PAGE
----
EU Parliament negotiator demands Brexit clarity from Theresa May after botched election gamble

European Union’s chief Brexit negotiator Guy Verhofstadt, addresses the European Parliament during a debate on Brexit (REUTERS/Vincent Kessler)

European Parliament’s top negotiator for Brexit, has demanded that Prime Minister Theresa May provides clarity on the UK’s stance toward divorce negotiations, following last week’s shock election result.

Guy Verhofstadt, Belgium’s former prime minister, said it was crucial for the UK government to shed light on how it wished to proceed, after Theresa May’s failure to secure a parliamentary majority, created further uncertainty for the UK’s future relationship with the EU.

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“We await the position of the United Kingdom,” said Verhofstadt, the European Parliament’s point person for the Brexit process, at a news conference on Tuesday.

“It’s unclear if the UK government will stick to the line that they had announced in the letter of the 29th of March or if they will change it… taking into account the outcome of the election.”

Taking to Twitter, Verhofstadt also voiced his frustration on the UK’s apparent lack of direction.


Verhofstadt’s comments come shortly after Brussels chief negotiator Michel Barnier told the Financial Times that Britain must start Brexit talks “very quickly”, or risk crashing out of the European Union without a deal on future relations.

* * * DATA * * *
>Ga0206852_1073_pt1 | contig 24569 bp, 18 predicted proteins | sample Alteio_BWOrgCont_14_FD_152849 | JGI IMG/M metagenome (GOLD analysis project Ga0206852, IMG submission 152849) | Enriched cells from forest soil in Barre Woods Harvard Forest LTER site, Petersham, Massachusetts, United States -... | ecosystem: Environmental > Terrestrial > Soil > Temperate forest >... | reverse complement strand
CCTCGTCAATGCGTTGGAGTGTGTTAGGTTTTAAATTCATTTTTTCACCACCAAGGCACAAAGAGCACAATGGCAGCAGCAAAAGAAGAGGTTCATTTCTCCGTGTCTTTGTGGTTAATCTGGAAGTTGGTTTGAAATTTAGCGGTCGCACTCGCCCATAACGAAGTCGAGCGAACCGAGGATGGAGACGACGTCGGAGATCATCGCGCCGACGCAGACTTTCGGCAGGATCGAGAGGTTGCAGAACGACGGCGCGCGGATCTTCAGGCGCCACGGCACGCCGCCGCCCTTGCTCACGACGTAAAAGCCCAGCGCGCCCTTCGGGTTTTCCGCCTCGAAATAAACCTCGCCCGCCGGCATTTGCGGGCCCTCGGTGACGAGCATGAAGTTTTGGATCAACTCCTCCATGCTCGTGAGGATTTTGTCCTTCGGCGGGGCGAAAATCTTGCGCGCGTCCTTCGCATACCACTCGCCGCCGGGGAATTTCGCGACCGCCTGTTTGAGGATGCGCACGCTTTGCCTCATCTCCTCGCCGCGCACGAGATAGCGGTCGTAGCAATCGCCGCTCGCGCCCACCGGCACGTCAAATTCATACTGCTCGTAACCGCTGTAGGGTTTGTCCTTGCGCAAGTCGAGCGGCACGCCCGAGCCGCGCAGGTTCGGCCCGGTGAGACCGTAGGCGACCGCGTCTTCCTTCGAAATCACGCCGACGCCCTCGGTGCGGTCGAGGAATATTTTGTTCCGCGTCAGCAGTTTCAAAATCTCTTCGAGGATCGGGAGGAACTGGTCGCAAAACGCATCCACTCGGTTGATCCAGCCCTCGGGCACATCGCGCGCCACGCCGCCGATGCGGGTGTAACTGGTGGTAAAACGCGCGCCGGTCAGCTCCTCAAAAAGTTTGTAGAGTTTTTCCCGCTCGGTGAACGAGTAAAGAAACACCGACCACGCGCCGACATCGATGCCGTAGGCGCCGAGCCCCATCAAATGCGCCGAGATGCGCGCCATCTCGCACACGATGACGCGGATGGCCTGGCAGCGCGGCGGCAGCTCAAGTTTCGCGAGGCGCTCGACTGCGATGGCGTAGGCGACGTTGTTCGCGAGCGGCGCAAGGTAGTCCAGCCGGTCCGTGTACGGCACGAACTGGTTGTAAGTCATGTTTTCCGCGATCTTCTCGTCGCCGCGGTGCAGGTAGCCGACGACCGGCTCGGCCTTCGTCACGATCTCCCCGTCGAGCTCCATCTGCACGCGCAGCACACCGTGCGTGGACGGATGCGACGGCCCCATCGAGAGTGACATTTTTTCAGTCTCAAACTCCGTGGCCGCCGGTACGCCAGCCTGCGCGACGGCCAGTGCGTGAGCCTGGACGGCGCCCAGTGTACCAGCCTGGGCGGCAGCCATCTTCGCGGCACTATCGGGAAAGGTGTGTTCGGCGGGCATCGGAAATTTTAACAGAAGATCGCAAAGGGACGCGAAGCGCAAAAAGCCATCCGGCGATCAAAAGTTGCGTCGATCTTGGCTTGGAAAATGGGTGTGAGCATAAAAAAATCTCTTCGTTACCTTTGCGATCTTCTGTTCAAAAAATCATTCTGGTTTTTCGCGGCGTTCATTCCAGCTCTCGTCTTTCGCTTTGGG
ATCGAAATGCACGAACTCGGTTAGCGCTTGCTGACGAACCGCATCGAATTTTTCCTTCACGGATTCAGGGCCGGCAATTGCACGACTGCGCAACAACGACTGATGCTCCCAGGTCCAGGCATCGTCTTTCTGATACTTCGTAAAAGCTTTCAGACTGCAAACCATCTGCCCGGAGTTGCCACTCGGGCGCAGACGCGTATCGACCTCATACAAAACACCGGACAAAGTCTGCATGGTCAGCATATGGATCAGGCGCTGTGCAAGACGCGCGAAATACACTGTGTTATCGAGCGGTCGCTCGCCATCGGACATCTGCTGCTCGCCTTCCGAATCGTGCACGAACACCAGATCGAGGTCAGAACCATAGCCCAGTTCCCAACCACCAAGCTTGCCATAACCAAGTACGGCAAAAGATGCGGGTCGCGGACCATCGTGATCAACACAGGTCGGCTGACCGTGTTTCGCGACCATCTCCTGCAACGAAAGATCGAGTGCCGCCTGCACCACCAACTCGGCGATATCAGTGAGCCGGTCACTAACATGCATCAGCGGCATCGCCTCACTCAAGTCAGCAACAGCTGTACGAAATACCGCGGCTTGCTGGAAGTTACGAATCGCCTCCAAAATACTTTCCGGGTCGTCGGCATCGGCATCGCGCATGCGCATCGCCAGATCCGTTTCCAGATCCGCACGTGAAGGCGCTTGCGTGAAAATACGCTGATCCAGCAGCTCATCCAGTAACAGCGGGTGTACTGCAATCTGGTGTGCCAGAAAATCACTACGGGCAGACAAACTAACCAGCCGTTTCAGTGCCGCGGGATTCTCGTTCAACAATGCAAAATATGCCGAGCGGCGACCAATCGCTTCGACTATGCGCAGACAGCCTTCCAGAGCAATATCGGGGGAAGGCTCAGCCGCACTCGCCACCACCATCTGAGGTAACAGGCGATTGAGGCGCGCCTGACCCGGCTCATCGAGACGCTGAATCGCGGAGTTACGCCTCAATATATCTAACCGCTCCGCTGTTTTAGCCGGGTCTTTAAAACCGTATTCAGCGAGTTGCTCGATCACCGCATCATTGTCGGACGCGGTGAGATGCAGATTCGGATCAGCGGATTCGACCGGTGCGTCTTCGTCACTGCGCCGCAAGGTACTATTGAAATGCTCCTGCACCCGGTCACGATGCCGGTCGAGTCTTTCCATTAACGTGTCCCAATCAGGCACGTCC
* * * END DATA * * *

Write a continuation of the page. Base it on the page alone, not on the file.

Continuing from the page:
It has been three months since Theresa May fired the starting gun on Article 50, meaning there is just 21 months left for negotiations, until the UK is scheduled to exit the single market.

With formal EU divorce talks due to begin next week, Theresa May is under pressure to secure a deal with the Northern Irish Democratic Unionist Party (DUP) in order to remain in government. Her botched election gamble left the Conservatives without enough seats in parliament to secure a majority, weakening May’s mandate to secure a ‘hard Brexit’ even further.

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However, the potential deal has been met with considerable criticism in light of the eurosceptic DUP’s controversial stance toward issues such as gay marriage and abortion, both of which they oppose.

There are also concerns that a deal would risk destabilising the political balance in Northern Ireland, by increasing the influence of pro-British unionists who want to form a united Ireland.

Despite being opposed to the EU’s single market model, the DUP are in favour of a ‘soft Brexit’ to prevent a ‘hard border’ being created between the Republic and Northern Ireland.